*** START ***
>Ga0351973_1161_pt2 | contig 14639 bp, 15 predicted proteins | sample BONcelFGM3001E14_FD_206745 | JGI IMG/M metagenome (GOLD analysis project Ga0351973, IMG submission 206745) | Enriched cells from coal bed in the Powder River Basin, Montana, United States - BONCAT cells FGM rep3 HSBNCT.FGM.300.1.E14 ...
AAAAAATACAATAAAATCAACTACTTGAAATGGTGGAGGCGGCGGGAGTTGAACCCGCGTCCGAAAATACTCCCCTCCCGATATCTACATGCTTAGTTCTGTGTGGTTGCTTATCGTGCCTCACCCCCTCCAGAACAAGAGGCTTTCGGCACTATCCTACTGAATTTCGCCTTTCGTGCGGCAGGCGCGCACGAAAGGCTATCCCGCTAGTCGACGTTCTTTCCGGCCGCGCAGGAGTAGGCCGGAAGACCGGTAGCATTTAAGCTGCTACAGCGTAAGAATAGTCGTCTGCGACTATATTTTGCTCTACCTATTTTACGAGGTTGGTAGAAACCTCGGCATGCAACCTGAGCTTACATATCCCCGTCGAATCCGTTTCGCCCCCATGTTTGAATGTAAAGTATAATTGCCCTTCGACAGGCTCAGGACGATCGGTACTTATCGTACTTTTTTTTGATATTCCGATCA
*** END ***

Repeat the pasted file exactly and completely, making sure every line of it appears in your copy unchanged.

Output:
>Ga0351973_1161_pt2 | contig 14639 bp, 15 predicted proteins | sample BONcelFGM3001E14_FD_206745 | JGI IMG/M metagenome (GOLD analysis project Ga0351973, IMG submission 206745) | Enriched cells from coal bed in the Powder River Basin, Montana, United States - BONCAT cells FGM rep3 HSBNCT.FGM.300.1.E14 ...
AAAAAATACAATAAAATCAACTACTTGAAATGGTGGAGGCGGCGGGAGTTGAACCCGCGTCCGAAAATACTCCCCTCCCGATATCTACATGCTTAGTTCTGTGTGGTTGCTTATCGTGCCTCACCCCCTCCAGAACAAGAGGCTTTCGGCACTATCCTACTGAATTTCGCCTTTCGTGCGGCAGGCGCGCACGAAAGGCTATCCCGCTAGTCGACGTTCTTTCCGGCCGCGCAGGAGTAGGCCGGAAGACCGGTAGCATTTAAGCTGCTACAGCGTAAGAATAGTCGTCTGCGACTATATTTTGCTCTACCTATTTTACGAGGTTGGTAGAAACCTCGGCATGCAACCTGAGCTTACATATCCCCGTCGAATCCGTTTCGCCCCCATGTTTGAATGTAAAGTATAATTGCCCTTCGACAGGCTCAGGACGATCGGTACTTATCGTACTTTTTTTTGATATTCCGATCA